Why you would like to know in what relationships are consumers with your brand? How this helps in brand management

Why you would like to know in what relationships are consumers with your brand? How this helps in brand management

Whether you are aware of it or not, consumers form relationships with your brand. This happens because as human beings we form relationships while simply living our lives. We need other people for everything we do or experience – in cooperation with other people we create, we enjoy the results together or other people are the reason for our activity. To such extent relationships are part of how we exist that we transfer that mechanism to unanimated objects such as brands.

If forming relationship with your brand underlies the process of its usage, it is quite important to understand what these relationships entail, what are their characteristics, e.g.: Is there emotion or they are based on simple exchange of benefits? Have consumers initiated them on their own or brand usage was somehow imposed? Are the interactions friendly or hostile? Do consumers consider them to be long-term or short-lived? Is there commitment on the part of the consumer? Who has the upper hand in the relations? Etc.

A brand forms different types of relationships with its consumers. Which types predominate? Ideally it is preferable that friendly, deep and emotional relationships predominate, in which consumer are committed to the brand and depend on it. These types of relations are difficult to end. But there are also relationships in the grey zone of indifference, in which brands are easily replaceable. They are the ones that usually predominate in a category. In our research of 5120 consumer-brand relationships 29% are emotional and friendly, 5% are hostile and 66% are functional with little emotion, some friendlier than others, all easy for the consumer to end.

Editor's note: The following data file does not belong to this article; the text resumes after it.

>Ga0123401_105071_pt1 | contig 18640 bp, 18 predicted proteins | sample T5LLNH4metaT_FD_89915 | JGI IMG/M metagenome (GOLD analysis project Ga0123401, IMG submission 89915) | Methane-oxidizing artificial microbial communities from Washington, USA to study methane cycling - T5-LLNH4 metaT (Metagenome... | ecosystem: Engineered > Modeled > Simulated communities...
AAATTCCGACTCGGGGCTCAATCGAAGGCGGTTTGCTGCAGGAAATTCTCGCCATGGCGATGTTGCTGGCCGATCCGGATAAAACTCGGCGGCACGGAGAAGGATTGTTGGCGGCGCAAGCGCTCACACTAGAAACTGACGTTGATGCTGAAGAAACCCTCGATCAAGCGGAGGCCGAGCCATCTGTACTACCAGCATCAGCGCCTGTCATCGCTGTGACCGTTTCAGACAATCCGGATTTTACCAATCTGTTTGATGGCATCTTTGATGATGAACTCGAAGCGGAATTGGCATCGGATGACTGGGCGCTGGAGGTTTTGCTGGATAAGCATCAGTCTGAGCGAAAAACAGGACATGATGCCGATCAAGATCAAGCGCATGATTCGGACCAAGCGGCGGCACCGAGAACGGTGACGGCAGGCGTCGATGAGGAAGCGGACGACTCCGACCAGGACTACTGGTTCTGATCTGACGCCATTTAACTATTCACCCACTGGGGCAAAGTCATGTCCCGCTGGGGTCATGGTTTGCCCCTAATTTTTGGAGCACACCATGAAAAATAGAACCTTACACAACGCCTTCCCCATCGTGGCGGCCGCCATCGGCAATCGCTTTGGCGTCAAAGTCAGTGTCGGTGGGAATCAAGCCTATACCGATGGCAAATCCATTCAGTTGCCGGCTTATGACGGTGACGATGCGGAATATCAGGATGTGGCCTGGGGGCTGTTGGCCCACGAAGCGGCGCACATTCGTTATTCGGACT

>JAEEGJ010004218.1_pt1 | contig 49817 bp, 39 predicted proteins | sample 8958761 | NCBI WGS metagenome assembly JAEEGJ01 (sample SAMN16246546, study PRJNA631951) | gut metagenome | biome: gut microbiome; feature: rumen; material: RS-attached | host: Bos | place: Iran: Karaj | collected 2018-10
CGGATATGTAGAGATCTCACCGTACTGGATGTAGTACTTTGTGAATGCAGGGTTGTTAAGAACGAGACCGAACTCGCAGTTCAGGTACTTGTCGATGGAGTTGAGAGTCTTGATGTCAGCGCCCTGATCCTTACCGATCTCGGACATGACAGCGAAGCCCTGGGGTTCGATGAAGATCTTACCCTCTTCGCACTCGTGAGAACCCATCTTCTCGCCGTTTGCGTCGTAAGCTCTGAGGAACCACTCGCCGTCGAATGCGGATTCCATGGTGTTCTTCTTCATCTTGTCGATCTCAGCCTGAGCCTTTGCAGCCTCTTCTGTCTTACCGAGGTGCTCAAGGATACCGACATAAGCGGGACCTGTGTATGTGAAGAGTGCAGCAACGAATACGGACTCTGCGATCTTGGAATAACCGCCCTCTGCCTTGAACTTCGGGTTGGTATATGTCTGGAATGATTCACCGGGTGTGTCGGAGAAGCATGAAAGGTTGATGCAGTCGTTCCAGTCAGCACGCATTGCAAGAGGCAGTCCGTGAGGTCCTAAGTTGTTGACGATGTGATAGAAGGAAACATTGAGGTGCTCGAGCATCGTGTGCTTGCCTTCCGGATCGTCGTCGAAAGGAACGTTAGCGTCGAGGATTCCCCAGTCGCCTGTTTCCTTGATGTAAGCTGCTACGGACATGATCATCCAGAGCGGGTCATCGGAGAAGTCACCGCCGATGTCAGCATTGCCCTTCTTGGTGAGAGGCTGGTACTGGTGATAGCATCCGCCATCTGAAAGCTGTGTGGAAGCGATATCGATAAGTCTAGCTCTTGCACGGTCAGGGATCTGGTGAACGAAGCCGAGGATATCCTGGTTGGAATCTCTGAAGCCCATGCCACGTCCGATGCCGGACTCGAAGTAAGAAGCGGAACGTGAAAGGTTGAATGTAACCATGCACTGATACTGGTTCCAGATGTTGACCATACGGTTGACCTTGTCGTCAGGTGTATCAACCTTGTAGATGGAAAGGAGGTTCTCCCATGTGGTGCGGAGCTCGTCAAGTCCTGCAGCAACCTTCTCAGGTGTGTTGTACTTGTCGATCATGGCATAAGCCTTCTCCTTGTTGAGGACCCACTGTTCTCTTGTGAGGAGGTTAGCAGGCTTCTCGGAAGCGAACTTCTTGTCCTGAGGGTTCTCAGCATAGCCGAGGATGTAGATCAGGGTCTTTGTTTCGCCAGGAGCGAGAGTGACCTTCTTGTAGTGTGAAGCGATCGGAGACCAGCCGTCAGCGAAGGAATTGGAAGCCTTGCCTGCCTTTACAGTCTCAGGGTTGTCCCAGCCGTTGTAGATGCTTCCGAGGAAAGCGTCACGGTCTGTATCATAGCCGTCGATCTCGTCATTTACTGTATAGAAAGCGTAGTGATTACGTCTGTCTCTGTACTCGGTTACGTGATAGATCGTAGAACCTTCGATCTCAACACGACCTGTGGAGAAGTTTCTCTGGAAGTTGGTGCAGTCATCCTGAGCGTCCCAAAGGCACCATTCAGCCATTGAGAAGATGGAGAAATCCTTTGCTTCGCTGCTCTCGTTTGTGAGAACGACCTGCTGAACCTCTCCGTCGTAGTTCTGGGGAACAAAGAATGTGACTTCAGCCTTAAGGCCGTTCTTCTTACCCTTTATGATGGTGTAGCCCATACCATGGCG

The effective brand strategy depends on the type of relationship consumers have with the brand. In a long-term committed relationship e.g. consumers need surprises and variety and expect their loyalty to be rewarded. In a friendly and less emotionally vested relationship, with less commitment to the brand, the consumer uses other brands as well – the brand should be reliable and predictable, when the consumer returns to it. For consumers in a distanced, unemotional relationship with the brand you need to establish relevance and personal connection, to augment the brand experience with associations and images that link the brand to important life themes and objectives. In cases of hostility you need to offer immediate compensation and start to rebuild trust.

Understanding the type of interactions consumers have with your brand gives you the leverage to connect in the most effective and lasting manner.

Diana Popski

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